Electrodes implanted in the brain remove some problems inherent in the ray, but not the fundamental one that the brain is more gland than computer. Wilder Penfield’s work with electrodes that yielded some reactions is sometimes cited by mind controller wannabees as evidence that there is a future in brain stimulation. Penfield himself, however, regarded his work as eliminating the possibility of mind control. Pleasant sensations and some modifications of emotional states were elicited in a few instances. Compelled behaviour, however, was totally absent. The brain proved to be a remarkably plastic biological entity with behaviours regulated through many sites. For all practical purposes, the human will remains autonomous. (16)
The dream of controlling human thought and action with less fabulous technology has been a notoriously hit-and-miss occupation. Threats and torture, crude as they are, worked well enough for most social engineers in the past, though the downside risks of revenge, intransigence, and low productivity must be factored in. Social persuasion techniques like advertising do not compel buying behaviour, but rather try to generate attention to product existence followed by the evocation of pleasurable mental associations to make purchase of the product a rewarding experience.
Drugs can elicit rewarding sensations of power, ecstasy, excitement and tranquillity which seemingly provoke compulsive behaviour in the form of more drug-taking, but do not force one to do the will of others in an absolute sense. You can find other drug sources and the option of quitting is usually chosen at some point. Hypnosis, as the alternative term indicates, is more a case of suggestion than a bending of wills. Even the bugaboo of brainwashing has on critical analysis showed itself to be less imposing than the myth indicates. Humans do pretty much as they darn well please. (17)
These considerations force a high measure of scepticism towards any claim that human minds are being manipulated by mind rays or other advanced technology wielded by extraterrestrials or indeed any mythic power. The alternative that humans, inspired by the literature, media, and cultural myths surrounding them, can convince themselves that such fantasies are reality, has to be given a higher order of probability. There are several UFO cases involving people claiming such things.
In May 1945, Ray Palmer’s magazine Amazing Stories published a story “I remember Lemuria” by Richard Shaver. Though appearing in a magazine for science fiction, Shaver and Palmer professed it recounted true occurrences. That story and others serialised from it started a controversy which became known as the Great Shaver Mystery. The tales built up a cosmology steeped in cult conspiracy notions, hearkening to ancient wisdom, and lost continents. Among the elements of the cosmology was something called the “dero”.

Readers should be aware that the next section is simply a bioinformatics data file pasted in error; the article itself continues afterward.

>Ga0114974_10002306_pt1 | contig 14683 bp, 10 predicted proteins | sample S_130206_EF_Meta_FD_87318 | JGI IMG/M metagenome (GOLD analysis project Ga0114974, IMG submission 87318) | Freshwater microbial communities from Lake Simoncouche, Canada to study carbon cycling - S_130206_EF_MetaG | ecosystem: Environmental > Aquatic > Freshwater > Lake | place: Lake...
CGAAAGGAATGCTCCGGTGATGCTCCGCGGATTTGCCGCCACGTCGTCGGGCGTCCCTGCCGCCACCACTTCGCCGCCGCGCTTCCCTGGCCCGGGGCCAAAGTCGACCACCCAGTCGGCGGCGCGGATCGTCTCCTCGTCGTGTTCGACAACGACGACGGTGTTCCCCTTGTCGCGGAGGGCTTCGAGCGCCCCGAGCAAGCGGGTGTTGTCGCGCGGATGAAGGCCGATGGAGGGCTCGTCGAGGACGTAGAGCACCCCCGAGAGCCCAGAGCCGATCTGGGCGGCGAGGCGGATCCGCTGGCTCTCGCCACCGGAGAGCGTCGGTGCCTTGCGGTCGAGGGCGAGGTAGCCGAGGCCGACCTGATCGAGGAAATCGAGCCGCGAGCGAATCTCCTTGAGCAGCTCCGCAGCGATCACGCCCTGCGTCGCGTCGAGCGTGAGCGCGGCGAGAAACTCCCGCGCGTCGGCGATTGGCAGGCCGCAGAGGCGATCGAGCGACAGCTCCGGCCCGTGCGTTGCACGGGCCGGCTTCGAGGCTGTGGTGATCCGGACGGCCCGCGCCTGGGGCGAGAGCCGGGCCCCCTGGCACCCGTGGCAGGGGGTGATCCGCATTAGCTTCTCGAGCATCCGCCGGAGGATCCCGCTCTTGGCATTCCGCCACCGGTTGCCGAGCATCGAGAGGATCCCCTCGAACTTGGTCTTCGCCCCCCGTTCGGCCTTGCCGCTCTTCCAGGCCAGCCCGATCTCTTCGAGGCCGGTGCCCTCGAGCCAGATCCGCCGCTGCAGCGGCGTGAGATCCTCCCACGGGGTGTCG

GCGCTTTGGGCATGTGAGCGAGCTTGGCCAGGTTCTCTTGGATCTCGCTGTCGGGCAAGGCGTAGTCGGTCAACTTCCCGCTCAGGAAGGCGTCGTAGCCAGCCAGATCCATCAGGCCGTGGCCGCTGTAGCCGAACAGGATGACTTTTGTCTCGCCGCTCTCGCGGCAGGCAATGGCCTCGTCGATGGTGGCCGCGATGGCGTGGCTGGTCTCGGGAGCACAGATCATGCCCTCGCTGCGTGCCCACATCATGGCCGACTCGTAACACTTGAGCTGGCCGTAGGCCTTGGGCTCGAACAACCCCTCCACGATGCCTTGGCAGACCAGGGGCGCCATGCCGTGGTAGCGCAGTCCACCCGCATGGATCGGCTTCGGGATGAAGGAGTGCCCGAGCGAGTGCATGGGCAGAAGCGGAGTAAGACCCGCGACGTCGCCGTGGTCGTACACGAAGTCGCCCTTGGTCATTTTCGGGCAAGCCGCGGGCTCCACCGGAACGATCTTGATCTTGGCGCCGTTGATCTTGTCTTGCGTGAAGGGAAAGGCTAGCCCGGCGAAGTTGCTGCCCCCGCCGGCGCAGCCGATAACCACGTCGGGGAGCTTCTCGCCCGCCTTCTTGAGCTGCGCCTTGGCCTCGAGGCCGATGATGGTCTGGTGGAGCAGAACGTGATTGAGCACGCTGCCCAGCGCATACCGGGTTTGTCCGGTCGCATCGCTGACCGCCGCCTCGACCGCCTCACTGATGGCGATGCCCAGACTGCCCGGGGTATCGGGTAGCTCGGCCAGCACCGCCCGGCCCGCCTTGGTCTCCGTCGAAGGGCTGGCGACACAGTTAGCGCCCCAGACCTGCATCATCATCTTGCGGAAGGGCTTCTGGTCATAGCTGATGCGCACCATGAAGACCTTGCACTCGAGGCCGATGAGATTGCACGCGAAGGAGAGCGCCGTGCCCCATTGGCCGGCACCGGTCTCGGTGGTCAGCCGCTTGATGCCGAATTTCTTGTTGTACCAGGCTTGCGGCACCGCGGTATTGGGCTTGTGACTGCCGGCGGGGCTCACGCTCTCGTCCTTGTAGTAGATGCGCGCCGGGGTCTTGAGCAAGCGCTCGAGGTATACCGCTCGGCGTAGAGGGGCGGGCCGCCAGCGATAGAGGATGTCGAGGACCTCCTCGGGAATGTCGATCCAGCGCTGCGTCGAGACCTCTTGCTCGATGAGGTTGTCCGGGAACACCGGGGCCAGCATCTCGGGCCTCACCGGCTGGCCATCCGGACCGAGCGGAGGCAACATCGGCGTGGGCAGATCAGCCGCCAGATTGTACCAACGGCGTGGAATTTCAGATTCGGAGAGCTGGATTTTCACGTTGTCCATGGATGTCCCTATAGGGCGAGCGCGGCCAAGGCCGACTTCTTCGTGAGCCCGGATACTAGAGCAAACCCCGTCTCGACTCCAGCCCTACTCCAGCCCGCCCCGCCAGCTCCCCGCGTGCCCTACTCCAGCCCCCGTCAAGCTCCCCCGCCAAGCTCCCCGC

They experienced a fantastic sparkling beam projected
from a hovering UFO which raised their
consciousness above Earthman’s delusions
In Shaver’s words, the dero referred to a “concept of electronic surveillance, through mind-contacting and mind-influencing machinery”. He believed the mind was capable of inducting influences “magnetically from the destructive forces of nature” and that opened up the possibility of a world-wide “telemach” which would be like a radio telephone into the mind. With this device, degenerate beings infiltrating old service chambers of a previous civilisation were trying to rule men’s minds. Among the signs demonstrating someone was being affected by dero was a person’s tendency to talk contradictions and cliches. The dero speeds up the thoughts of emperors and czars to impel the world towards destruction. Shaver’s views struck a chord with many readers. Hard-core science fiction fans viewed the Shaver Mystery with disdain and probably helped contribute to the science fiction community’s distrust of the flying saucer mystery which Palmer also promoted and linked it with. (18)
Mind control motifs turn up sporadically among the early contactees. Howard Menger was among the most prominent examples. His aliens were distributing devices over the landscape which were designed to open brains up to the possibility of space travel. On the darker side, another alien group called The Conspiracy possessed the capability of advanced brain therapy. The aliens were locked in ceaseless battle for men’s souls. (19)
The Stanfords, whose writings have roots in George Hunt Williamson’s contactee/ ufological speculations, experienced a fantastic sparkling beam projected from a hovering UFO which raised their consciousness above Earth man’s delusions. This illumination swept them into a whirlpool of ever expanding consciousness till it reached a numinous state of KNOWINGNESS. It was felt to possess a very high resonant frequency or vibration. It was said to be more visible with the third eye than with the physical eye. (20)